Andy saw him coming down the dusty road. He just knew the man would stop at their house.
“Look, Mom!” Andy exclaimed, leaning on his hoe handle. “Er kummt (He comes)!”
“Wer kummt (Who comes)?” asked Lizzie.
“Why, a drifter. See, he’s just now crossing the bridge.”
Lizzie squinted her eyes and peered through the sun’s bright rays. She had married a fine young Amish boy, Jacob Maust. As the years passed, their family had grown to number seven children. There were three boys and four girls, including one set of twin girls.
Andy was the youngest son. He and his mother were in the garden hoeing the corn. It was midafternoon, and they had been working together for about two hours.
Lizzie straightened her back and sighed. She wiped sweat from her face with her apron. “Ya (Yes), I see him now. I hope he doesn’t stop here unless it’s just for a bite to eat. I won’t send anyone away hungry.”
“Ach (Oh), how I wish your dad were here. These drifters always seem to come when he is not around.”
“Are you afraid of him, Mom?” Andy asked.
“No, I’m not afraid. I know God will protect us. It’s just that they often ask for work, and I don’t know what to say.”
“Would Dad give him work, do you think?”
“I’m almost sure he would. He usually does,” Lizzie replied.
“Well then, why don’t we?”
“Oh, no, I don’t make those decisions, Andy. I leave that up to your dad. He knows best. Anyhow, we’d better get on with our hoeing.”
Sure enough, the wayfaring man came close to the garden fence. He stopped and called out, “You, there: could you spare a meal for a tired, hungry man?”
Lizzie looked up from her work. She did not like the looks of this man. He had a long, dark mustache and beady, steel-gray eyes. His hat was pulled down just above the eyebrows. A large, dirty cloth pack was slung over one shoulder.
“Well,” responded Lizzie, “I’ve never yet refused food to a hungry soul. Come up to the porch and wait there, or, if you like, you can sit under that maple tree. It’s sure warm today.”
“That it is, that it is,” the man agreed. He wiped his brow. “Hotter’n blazes!”
Lizzie didn’t care for that kind of talk. She hurried inside and noticed how cool it felt in the house. The windows were open, and huge trees shaded it from the scorching sun.
The twins were busy. Annie was making homemade noodles in the summer kitchen. Fannie was ironing dresses with one flatiron as another was heating on the cookstove.
“Who is der Fremder (the stranger) out in the yard?” Annie wondered.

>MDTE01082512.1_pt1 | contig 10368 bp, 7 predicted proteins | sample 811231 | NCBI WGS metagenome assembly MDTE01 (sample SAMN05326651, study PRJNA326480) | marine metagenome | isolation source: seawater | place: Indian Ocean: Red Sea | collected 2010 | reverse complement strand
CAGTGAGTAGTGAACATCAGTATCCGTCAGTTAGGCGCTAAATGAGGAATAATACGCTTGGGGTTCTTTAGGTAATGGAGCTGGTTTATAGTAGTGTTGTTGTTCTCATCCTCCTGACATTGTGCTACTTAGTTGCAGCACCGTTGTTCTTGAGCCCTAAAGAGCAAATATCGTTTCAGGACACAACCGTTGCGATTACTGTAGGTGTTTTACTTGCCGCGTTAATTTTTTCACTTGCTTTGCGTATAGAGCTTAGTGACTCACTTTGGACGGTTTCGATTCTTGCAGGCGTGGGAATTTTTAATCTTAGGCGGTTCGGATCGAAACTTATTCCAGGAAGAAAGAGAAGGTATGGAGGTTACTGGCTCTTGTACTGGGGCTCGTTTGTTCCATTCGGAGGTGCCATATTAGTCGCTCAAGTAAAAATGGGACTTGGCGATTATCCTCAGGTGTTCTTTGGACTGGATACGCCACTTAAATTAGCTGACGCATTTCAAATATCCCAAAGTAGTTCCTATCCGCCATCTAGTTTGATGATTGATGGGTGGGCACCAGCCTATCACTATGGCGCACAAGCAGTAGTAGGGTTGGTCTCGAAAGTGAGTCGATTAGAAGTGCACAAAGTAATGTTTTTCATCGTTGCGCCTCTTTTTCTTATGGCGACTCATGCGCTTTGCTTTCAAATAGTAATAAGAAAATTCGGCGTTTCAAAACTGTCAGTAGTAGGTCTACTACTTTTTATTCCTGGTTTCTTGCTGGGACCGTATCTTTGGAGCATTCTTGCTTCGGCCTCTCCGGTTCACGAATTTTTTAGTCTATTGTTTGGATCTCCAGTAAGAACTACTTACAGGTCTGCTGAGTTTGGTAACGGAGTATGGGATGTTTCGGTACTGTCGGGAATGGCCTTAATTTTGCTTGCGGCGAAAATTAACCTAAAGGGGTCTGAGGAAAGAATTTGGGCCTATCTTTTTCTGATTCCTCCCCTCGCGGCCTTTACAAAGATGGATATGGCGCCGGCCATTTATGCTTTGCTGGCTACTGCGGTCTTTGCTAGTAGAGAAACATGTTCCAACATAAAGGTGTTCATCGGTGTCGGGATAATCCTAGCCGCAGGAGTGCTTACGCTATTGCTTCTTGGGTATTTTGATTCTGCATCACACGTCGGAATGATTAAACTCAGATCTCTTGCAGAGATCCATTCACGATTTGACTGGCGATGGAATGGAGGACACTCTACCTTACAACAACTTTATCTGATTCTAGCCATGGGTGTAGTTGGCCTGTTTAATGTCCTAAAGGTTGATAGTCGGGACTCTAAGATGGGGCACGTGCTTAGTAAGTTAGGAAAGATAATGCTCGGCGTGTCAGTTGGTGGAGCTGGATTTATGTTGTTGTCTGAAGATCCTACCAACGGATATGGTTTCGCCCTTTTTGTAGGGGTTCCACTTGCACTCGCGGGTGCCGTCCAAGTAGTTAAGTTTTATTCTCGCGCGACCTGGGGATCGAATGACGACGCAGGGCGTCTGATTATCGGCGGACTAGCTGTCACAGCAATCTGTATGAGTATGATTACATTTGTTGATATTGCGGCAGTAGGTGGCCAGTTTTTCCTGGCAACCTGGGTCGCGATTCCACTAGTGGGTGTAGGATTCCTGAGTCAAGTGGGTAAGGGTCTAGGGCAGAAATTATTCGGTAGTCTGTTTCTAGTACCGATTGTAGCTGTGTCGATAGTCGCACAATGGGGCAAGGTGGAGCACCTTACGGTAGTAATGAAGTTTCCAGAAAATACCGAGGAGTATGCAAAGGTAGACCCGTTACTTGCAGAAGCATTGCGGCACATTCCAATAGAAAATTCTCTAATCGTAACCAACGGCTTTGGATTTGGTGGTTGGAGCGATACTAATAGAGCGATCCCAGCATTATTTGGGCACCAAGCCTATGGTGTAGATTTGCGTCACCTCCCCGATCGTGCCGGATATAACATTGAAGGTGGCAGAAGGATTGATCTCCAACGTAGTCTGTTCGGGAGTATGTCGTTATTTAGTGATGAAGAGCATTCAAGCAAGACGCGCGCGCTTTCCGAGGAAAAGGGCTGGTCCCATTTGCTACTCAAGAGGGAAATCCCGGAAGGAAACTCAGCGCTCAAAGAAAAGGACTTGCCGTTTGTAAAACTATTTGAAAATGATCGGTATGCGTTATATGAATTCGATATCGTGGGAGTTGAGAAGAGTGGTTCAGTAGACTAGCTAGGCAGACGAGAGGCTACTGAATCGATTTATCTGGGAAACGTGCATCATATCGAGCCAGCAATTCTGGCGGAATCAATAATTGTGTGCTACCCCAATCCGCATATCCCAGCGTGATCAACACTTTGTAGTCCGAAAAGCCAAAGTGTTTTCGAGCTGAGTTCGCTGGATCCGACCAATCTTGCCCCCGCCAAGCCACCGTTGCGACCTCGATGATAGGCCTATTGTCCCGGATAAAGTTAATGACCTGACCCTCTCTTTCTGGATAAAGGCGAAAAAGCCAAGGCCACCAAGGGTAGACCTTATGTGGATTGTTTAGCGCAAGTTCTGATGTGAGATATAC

“Ach, some drifter who wants something to eat,” said her mother. Many wanderers came to the family’s home these days, looking for food or a place to sleep. The country was still recovering from the Great Depression, and many people were out of work.
“Where did he come from?” Fannie wondered as she peered out.
“I don’t know. I didn’t ask him,” Lizzie replied as she hustled to heat up some leftovers.
“Maybe I’ll ask him what he has in that pack he carries on his back,” Andy murmured. He had come inside and was looking out the window, watching the stranger resting under a maple tree in the yard.
“You’ll do no such thing!” Lizzie stated flatly. “It’s none of our business, and maybe we’re better off if we don’t know.”
“Maybe he’ll want to show us,” Andy mused hopefully.
“If he wants to, he’ll just have to do it without us asking,” Annie said, trying to appear wise.
“Here, Andy,” called Lizzie, “help me carry his lunch out for him. And mind you don’t ask about that big bundle.”
“You are too much of a Gwunnerich Naas (Wonder Nose),” Fannie told him, looking up from her ironing.
“I am not,” Andy declared, picking up a tin cup and pitcher of iced tea. He held the screen door for his mother, then let it close with a bang as he followed her onto the back porch.
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Mary Christner Borntrager first published the Ellie’s People series of novels in the late 1980s and early 1990s by Herald Press. Most of the books in the series are being republished for a new generation of youth fiction readers, which also appeal to women of all ages. The Ellie’s People series chronicles the family and friends of the protagonist of book 1, Ellie Maust, across several generations.While fictional, the series focuses on real issues young people face within the context of an Amish life. Books from the series have sold over half a million copies.
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